[0029] These data provide evidence that the 2 major forms of IBD are due to misregulated or excessive TH1 (CD) or TH2 (UC) responses. As to what factors induce these abnormal responses, there is considerable evidence that IBD patients have inappropriate T-cell responses to antigenic components of their own intestinal microflora, that benefit from treatment with a gene-regulatory peptide as provided herein to serve as a modulator of NF-κB to be used in treatment of IBD both because of the beneficial effects on the earlier dysfunction in the primary or secondary mechanisms that normally drive and regulate such response and because of down-regulation of the inflammatory cascade in the intestinal epithelial cell barrier that otherwise leads to inappropriate penetration of microbial antigens.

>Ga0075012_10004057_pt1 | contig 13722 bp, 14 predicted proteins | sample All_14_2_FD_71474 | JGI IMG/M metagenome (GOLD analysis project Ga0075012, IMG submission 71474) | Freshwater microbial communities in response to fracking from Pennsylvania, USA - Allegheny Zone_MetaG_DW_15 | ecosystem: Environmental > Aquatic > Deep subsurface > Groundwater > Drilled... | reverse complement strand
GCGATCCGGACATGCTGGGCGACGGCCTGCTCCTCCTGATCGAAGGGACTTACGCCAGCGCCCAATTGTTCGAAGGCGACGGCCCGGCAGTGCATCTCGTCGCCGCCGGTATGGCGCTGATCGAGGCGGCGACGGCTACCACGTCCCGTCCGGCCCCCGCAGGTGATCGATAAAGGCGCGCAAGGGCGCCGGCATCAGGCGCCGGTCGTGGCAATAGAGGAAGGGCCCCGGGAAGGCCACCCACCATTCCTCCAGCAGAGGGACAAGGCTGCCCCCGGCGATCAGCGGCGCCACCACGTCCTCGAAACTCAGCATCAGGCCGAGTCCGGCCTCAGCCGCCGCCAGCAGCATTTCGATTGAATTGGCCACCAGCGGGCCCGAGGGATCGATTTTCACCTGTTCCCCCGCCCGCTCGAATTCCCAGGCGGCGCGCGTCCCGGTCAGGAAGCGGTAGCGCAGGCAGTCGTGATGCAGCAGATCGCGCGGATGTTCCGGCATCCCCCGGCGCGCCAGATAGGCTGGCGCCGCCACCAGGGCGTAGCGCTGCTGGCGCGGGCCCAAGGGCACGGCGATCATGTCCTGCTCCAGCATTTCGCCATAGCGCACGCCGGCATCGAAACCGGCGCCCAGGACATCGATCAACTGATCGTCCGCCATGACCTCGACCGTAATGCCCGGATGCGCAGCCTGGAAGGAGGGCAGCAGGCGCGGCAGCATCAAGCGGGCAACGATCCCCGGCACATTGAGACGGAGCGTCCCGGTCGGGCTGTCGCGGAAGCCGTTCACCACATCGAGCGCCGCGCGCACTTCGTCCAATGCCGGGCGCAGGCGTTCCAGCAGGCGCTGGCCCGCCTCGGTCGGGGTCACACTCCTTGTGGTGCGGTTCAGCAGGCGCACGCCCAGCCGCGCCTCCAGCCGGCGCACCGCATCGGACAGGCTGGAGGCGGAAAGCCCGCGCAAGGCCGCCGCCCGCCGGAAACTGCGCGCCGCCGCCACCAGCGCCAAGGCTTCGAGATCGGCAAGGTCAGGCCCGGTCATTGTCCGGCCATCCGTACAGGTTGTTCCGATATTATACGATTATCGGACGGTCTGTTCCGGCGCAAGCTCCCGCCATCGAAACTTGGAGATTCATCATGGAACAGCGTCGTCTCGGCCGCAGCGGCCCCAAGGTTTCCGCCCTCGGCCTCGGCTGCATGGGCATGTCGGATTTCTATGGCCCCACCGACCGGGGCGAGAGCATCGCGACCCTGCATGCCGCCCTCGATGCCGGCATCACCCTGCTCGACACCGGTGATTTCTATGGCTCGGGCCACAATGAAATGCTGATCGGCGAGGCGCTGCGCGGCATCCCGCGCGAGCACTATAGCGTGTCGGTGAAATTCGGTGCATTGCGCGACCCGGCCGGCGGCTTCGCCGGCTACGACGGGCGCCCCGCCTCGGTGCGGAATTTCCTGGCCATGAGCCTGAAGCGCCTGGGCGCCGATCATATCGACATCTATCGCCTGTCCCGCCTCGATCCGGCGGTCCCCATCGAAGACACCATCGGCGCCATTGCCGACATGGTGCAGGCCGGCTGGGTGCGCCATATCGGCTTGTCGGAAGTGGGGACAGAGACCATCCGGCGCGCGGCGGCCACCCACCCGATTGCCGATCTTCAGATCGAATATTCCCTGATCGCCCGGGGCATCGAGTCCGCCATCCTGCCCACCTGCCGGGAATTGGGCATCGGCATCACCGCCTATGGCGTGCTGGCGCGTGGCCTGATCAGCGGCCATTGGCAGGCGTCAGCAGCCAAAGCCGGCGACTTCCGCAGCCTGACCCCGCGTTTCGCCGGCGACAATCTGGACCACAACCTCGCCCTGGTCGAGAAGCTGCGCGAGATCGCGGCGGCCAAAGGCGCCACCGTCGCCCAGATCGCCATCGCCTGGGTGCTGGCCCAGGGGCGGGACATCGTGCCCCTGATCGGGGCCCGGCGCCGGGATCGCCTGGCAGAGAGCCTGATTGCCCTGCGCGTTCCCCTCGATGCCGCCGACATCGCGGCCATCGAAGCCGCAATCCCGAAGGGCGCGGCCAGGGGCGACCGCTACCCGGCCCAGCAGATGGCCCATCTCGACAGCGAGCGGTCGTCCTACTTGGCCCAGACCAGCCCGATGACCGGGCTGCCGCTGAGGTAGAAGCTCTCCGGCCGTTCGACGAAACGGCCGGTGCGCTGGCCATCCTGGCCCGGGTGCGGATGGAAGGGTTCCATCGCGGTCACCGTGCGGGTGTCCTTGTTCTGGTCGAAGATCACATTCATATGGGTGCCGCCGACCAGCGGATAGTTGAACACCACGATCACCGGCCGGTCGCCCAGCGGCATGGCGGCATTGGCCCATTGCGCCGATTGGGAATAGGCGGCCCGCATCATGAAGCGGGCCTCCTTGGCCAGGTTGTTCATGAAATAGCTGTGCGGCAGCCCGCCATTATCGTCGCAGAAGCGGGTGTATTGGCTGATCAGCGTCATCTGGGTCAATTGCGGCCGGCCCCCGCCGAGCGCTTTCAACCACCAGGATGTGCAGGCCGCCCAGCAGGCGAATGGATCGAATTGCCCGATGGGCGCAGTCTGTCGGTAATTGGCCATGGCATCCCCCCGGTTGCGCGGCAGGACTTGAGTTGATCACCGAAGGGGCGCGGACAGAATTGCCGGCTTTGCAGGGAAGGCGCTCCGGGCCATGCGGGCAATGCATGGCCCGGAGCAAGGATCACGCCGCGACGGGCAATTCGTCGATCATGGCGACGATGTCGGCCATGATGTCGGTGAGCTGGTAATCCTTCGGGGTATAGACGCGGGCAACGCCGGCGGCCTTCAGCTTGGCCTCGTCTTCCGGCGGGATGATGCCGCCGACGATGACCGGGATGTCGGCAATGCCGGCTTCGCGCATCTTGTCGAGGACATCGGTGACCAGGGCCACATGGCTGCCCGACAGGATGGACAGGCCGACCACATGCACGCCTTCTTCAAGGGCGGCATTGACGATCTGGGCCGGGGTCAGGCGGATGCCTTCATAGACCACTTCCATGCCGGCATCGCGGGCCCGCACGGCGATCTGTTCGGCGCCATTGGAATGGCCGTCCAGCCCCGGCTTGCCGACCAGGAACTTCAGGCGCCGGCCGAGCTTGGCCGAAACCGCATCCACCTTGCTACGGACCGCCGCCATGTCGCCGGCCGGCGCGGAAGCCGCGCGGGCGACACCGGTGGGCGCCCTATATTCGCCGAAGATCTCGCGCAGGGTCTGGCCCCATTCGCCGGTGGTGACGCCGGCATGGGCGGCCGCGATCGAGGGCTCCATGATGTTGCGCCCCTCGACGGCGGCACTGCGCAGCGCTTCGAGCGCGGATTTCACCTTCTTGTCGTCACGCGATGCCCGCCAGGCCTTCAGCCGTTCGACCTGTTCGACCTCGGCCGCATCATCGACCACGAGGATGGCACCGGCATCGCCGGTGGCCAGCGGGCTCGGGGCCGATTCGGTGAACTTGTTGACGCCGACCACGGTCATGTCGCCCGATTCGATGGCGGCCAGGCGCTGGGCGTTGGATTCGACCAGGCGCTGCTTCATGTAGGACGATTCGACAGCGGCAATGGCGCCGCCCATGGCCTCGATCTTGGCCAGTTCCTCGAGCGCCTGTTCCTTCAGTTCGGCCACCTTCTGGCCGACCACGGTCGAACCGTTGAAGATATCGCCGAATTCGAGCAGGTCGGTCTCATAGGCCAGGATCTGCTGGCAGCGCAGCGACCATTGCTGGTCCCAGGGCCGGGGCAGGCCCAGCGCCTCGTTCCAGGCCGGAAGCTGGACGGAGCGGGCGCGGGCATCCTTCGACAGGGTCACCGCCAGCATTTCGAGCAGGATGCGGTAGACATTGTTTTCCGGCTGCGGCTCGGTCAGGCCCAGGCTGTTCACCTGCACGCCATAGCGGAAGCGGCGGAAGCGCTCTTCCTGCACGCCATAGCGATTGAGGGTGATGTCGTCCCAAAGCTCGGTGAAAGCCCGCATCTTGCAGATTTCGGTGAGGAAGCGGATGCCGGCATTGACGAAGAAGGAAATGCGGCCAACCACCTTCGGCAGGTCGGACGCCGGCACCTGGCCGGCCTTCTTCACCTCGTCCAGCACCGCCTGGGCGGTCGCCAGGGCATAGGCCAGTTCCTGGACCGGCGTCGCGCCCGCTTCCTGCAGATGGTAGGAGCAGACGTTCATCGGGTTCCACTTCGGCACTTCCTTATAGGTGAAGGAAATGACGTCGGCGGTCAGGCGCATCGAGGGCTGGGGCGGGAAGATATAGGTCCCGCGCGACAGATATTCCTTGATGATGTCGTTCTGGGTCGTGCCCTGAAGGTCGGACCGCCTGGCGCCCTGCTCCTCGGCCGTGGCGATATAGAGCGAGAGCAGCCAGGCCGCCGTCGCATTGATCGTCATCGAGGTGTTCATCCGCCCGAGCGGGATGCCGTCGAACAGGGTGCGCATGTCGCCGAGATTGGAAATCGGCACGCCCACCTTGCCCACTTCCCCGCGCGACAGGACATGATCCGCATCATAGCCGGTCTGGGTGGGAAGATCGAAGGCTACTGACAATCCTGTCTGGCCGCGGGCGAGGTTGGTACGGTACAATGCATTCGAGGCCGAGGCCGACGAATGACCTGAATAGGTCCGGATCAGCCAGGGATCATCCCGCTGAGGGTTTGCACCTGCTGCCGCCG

[0030] In another example wherein a gene-regulatory peptide as provided herein is useful as a modulator of NF-κB to be used in treatment of disease, the invention provides treatment with a gene-regulatory peptide concomitantly with selective decontamination of the gut, as practiced in some patients, for example in preparation of a patient for a bone marrow transplantation, induces additional pro-inflammatory cytokine release, which can add to the pro-inflammatory burst in case of a complication such as hemorrhagic shock. Selective decontamination of the gut, as practiced in some patients, for example in preparation of a bone marrow transplant, induces additional proinflammatory cytokine release, which can add to the proinflammatory burst in case of a complication such as hemorrhagic shock. Also, major surgery, such as cardiopulmonary bypass predisposes the splanchnic region to inadequate perfusion and increases in gut permeability. Related to these changes, circulating endotoxin has been shown to rise during surgery, and contributes to cytokine activation, high oxygen consumption, and fever (“post-perfusion syndrome”). To a large extent, free endotoxin in the gut is a product of the proliferation of aerobic gram-negative bacteria and may be reduced by nonabsorbable antibiotics, however, selective decontamination of the gut does not affect the occurrence of perioperative endotoxemia, nor does it reduce the tumor necrosis factor-α or interleukin-6 concentrations as determined before surgery, upon aorta declamping, 30 minutes into reperfusion, or 2 hours after surgery. Also, selective decontamination of the gut does not alter the incidence of postoperative fever or clinical outcome measures such as duration of artificial ventilation and intensive care unit and hospital stay. In conclusion, treatment with a gene-regulatory peptide as provided herein is useful as a modulator of NF-κB to affect the incidence of perioperative endotoxemia, pro-inflammatory cytokine activation and the occurrence of a post-perfusion syndrome during or after surgery.